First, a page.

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From Anglo-Norman entremedler (= Old French entremesler), from inter- + medler.
intermeddle (third-person singular simple present intermeddles, present participle intermeddling, simple past and past participle intermeddled)
- (obsolete, transitive) To mix, mingle together. [14th–18th c.]
- (obsolete, reflexive) To get mixed up (with). [15th–17th c.]
- (intransitive) To butt in, to interfere in or with. [from 15th c.]
- a. 1627 (date written), Francis [Bacon], “Considerations Touching a VVarre vvith Spaine. […]”, in William Rawley, editor, Certaine Miscellany VVorks of the Right Honourable Francis Lo. Verulam, Viscount S. Alban. […], London: […] I. Hauiland for Humphrey Robinson, […], published 1629, →OCLC:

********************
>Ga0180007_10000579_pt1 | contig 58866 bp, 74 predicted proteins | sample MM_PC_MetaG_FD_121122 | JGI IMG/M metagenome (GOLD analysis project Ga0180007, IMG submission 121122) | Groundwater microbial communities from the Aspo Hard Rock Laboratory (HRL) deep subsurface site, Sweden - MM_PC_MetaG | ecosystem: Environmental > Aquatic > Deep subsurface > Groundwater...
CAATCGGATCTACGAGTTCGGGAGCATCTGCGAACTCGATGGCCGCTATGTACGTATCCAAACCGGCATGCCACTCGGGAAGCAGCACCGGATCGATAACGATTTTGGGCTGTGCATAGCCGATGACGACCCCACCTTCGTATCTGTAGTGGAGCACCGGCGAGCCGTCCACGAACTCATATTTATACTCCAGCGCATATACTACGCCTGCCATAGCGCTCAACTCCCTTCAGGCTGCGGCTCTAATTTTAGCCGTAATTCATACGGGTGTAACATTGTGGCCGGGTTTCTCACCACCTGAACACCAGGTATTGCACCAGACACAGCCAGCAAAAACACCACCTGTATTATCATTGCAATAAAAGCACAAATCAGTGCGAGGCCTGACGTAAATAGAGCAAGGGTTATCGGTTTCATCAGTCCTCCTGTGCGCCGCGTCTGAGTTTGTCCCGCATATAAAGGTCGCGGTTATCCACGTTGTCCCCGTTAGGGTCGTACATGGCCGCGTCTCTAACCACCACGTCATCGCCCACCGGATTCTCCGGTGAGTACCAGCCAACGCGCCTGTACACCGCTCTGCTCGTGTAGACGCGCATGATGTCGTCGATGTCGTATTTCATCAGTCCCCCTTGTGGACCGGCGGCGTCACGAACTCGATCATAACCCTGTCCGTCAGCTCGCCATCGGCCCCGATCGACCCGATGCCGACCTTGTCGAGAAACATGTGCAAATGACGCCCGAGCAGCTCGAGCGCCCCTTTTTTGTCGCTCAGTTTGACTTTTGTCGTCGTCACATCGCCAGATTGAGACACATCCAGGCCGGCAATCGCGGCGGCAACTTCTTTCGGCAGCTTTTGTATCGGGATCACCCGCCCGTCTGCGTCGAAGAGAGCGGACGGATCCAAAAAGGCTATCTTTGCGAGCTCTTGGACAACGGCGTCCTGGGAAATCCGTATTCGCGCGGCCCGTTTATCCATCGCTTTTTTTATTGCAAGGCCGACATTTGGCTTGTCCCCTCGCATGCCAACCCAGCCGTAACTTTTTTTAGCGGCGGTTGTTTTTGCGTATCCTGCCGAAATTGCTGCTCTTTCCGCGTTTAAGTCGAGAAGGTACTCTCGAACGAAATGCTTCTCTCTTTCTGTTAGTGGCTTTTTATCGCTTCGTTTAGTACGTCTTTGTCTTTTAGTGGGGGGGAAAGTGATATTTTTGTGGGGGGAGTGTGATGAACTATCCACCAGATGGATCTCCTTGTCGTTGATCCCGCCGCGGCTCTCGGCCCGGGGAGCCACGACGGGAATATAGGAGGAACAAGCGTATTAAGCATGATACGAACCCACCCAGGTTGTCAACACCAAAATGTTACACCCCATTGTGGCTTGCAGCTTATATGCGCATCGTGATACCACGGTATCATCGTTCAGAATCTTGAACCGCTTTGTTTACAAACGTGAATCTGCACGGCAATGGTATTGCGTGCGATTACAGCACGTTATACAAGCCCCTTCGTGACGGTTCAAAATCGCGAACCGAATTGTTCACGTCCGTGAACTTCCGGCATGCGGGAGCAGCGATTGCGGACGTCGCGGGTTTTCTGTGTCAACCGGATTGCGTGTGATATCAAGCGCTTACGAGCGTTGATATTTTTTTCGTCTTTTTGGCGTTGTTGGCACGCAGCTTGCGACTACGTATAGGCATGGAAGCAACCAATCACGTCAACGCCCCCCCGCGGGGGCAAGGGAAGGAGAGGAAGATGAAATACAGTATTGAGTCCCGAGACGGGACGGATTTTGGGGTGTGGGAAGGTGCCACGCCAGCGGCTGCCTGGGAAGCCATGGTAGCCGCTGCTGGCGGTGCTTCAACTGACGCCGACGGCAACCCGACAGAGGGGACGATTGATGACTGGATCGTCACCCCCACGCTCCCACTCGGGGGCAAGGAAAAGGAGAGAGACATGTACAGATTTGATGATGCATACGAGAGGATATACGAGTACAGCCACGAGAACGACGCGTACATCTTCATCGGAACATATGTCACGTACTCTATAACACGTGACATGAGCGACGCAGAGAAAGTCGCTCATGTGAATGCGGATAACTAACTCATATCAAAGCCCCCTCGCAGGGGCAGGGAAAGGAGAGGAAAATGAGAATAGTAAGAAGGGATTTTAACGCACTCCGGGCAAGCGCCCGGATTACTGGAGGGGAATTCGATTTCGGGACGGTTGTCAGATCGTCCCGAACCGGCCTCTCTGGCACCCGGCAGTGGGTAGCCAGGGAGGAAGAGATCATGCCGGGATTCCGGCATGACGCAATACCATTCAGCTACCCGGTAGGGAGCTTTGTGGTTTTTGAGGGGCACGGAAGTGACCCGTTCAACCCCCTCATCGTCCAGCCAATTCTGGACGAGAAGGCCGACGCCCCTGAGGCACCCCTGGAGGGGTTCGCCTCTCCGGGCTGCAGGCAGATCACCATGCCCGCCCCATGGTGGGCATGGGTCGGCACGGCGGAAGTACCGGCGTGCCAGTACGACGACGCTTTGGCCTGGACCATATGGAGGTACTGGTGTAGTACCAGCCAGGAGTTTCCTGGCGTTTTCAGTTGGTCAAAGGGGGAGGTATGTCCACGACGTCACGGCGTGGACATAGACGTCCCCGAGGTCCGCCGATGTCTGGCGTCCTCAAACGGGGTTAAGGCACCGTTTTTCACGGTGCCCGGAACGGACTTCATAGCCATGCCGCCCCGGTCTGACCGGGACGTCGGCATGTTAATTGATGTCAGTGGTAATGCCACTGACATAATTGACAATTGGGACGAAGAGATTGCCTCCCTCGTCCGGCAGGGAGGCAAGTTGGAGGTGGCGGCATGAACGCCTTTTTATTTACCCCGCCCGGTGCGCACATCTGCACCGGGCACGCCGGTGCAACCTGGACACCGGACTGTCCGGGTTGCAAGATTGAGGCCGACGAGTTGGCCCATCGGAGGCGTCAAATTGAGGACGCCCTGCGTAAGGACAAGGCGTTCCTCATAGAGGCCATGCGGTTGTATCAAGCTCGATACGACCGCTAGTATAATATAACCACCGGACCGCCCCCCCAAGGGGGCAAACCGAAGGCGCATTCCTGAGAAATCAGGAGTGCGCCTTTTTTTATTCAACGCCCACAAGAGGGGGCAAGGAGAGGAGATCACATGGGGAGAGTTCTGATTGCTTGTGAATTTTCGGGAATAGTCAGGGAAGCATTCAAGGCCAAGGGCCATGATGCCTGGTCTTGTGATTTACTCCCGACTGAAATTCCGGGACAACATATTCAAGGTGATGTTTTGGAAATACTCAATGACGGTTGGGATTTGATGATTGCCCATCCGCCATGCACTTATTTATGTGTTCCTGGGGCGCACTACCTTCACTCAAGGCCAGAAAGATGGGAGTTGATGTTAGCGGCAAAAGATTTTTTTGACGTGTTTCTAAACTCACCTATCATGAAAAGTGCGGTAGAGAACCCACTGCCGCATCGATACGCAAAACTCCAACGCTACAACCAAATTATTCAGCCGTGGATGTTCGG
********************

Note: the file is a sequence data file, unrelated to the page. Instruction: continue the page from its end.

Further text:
- The practice of Spain hath been, […] by war […] and […] by conditions of treaty, to intermeddle with foreign states.
- 1749, Henry Fielding, chapter 2, in The History of Tom Jones, a Foundling, volume (please specify |volume=I to VI), London: A[ndrew] Millar, […], →OCLC, book Book I:
- I must desire all those critics to mind their own business, and not to intermeddle with affairs or works which no ways concern them; for till they produce the authority by which they are constituted judges, I shall not plead to their jurisdiction.
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